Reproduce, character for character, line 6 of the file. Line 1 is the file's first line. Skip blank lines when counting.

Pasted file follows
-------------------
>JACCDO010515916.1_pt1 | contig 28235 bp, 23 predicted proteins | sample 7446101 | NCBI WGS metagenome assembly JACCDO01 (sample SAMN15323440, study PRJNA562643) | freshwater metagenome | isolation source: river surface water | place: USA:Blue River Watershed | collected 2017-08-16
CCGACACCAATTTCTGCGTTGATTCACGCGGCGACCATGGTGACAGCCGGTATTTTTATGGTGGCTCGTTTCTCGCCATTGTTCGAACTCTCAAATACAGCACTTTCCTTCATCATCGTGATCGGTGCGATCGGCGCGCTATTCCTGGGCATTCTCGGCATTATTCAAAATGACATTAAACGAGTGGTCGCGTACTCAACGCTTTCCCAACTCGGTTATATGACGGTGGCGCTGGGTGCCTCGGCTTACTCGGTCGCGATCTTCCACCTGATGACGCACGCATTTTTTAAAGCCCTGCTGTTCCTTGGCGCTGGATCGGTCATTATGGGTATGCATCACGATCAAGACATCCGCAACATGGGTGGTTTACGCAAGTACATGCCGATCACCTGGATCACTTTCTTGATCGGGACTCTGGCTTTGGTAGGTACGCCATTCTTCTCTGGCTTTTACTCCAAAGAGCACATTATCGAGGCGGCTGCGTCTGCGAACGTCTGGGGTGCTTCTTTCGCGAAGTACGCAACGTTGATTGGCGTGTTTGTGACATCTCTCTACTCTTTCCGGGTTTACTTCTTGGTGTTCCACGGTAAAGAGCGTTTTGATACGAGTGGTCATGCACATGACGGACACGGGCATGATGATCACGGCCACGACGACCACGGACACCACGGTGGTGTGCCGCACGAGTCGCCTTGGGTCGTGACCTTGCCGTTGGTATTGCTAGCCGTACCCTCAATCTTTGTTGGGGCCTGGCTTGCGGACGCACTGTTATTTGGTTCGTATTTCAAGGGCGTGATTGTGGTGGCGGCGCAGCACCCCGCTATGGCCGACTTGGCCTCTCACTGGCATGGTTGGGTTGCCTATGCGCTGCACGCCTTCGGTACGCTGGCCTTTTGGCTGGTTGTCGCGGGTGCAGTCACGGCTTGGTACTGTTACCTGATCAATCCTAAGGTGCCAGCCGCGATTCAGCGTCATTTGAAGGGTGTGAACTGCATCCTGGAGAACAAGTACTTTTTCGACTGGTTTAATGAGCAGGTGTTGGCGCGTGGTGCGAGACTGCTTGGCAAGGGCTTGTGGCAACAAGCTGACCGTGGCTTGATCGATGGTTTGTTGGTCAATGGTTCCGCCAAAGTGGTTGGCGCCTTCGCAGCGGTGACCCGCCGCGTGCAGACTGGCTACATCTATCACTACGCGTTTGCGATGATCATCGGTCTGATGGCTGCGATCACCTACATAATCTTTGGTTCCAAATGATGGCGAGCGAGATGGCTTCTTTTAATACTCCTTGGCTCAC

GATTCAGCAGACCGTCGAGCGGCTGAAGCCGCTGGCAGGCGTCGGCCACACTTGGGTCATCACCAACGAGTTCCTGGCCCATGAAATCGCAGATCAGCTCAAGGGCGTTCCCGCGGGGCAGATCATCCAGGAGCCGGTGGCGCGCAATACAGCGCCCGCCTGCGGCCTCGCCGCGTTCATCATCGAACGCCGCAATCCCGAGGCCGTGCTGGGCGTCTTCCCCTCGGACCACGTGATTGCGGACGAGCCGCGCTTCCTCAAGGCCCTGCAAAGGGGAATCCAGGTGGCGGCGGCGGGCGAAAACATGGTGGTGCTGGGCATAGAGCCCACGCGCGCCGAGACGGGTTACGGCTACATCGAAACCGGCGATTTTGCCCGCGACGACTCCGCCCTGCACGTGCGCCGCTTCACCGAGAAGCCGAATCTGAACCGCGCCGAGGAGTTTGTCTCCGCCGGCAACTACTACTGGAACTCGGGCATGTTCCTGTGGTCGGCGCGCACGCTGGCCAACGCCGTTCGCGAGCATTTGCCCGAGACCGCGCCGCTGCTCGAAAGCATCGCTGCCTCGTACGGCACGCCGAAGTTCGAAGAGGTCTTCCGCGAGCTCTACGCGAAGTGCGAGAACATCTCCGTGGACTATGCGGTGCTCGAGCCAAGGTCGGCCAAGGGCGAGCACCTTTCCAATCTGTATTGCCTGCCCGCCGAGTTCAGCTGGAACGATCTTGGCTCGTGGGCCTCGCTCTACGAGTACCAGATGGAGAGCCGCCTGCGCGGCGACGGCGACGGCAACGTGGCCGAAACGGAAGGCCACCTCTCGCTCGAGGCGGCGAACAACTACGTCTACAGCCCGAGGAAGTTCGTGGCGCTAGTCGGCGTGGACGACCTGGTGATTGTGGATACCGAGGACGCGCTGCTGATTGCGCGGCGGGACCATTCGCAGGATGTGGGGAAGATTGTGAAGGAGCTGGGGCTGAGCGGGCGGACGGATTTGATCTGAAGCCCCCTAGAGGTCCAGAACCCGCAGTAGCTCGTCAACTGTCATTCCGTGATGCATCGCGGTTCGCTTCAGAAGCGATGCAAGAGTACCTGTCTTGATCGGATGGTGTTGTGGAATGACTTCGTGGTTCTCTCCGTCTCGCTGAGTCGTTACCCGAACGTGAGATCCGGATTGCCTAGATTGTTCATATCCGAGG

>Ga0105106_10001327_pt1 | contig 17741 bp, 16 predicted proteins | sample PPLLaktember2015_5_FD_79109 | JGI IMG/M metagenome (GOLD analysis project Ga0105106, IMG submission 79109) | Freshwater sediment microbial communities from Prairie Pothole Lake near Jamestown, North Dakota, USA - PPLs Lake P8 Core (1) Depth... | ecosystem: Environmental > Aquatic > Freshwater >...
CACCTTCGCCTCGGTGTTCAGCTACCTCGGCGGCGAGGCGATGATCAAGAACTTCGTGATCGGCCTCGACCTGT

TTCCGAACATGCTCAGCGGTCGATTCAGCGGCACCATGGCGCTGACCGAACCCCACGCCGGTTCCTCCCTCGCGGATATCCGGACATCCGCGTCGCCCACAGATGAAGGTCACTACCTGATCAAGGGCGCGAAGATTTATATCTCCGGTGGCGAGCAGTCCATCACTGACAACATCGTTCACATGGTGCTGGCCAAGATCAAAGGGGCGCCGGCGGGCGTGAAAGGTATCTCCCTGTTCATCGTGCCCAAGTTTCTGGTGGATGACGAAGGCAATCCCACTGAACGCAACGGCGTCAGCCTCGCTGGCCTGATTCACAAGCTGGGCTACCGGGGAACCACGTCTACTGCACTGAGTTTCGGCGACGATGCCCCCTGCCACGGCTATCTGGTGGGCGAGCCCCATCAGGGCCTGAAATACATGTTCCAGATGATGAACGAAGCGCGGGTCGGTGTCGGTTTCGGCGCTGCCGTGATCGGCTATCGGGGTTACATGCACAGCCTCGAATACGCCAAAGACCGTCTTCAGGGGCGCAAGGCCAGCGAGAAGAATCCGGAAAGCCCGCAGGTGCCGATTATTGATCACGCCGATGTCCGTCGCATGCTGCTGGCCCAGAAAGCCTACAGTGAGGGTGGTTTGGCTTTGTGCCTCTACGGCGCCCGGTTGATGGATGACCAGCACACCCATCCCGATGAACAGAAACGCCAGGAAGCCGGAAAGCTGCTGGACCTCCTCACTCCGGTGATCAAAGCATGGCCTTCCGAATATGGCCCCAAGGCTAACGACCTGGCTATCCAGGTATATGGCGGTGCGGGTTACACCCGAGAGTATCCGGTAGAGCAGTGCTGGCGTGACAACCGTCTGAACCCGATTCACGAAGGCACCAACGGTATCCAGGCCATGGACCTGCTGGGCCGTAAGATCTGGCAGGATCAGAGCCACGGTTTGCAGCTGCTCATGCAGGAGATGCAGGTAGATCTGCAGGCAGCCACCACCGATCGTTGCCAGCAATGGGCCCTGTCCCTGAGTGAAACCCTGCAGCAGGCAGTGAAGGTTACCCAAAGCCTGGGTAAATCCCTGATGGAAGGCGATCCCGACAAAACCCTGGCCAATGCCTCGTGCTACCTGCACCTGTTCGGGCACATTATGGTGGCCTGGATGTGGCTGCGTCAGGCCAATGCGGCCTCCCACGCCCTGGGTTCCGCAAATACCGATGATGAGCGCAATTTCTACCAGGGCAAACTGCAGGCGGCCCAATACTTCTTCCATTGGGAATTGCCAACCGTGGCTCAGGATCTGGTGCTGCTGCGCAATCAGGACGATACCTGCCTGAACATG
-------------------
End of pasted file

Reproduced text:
TTCCGAACATGCTCAGCGGTCGATTCAGCGGCACCATGGCGCTGACCGAACCCCACGCCGGTTCCTCCCTCGCGGATATCCGGACATCCGCGTCGCCCACAGATGAAGGTCACTACCTGATCAAGGGCGCGAAGATTTATATCTCCGGTGGCGAGCAGTCCATCACTGACAACATCGTTCACATGGTGCTGGCCAAGATCAAAGGGGCGCCGGCGGGCGTGAAAGGTATCTCCCTGTTCATCGTGCCCAAGTTTCTGGTGGATGACGAAGGCAATCCCACTGAACGCAACGGCGTCAGCCTCGCTGGCCTGATTCACAAGCTGGGCTACCGGGGAACCACGTCTACTGCACTGAGTTTCGGCGACGATGCCCCCTGCCACGGCTATCTGGTGGGCGAGCCCCATCAGGGCCTGAAATACATGTTCCAGATGATGAACGAAGCGCGGGTCGGTGTCGGTTTCGGCGCTGCCGTGATCGGCTATCGGGGTTACATGCACAGCCTCGAATACGCCAAAGACCGTCTTCAGGGGCGCAAGGCCAGCGAGAAGAATCCGGAAAGCCCGCAGGTGCCGATTATTGATCACGCCGATGTCCGTCGCATGCTGCTGGCCCAGAAAGCCTACAGTGAGGGTGGTTTGGCTTTGTGCCTCTACGGCGCCCGGTTGATGGATGACCAGCACACCCATCCCGATGAACAGAAACGCCAGGAAGCCGGAAAGCTGCTGGACCTCCTCACTCCGGTGATCAAAGCATGGCCTTCCGAATATGGCCCCAAGGCTAACGACCTGGCTATCCAGGTATATGGCGGTGCGGGTTACACCCGAGAGTATCCGGTAGAGCAGTGCTGGCGTGACAACCGTCTGAACCCGATTCACGAAGGCACCAACGGTATCCAGGCCATGGACCTGCTGGGCCGTAAGATCTGGCAGGATCAGAGCCACGGTTTGCAGCTGCTCATGCAGGAGATGCAGGTAGATCTGCAGGCAGCCACCACCGATCGTTGCCAGCAATGGGCCCTGTCCCTGAGTGAAACCCTGCAGCAGGCAGTGAAGGTTACCCAAAGCCTGGGTAAATCCCTGATGGAAGGCGATCCCGACAAAACCCTGGCCAATGCCTCGTGCTACCTGCACCTGTTCGGGCACATTATGGTGGCCTGGATGTGGCTGCGTCAGGCCAATGCGGCCTCCCACGCCCTGGGTTCCGCAAATACCGATGATGAGCGCAATTTCTACCAGGGCAAACTGCAGGCGGCCCAATACTTCTTCCATTGGGAATTGCCAACCGTGGCTCAGGATCTGGTGCTGCTGCGCAATCAGGACGATACCTGCCTGAACATG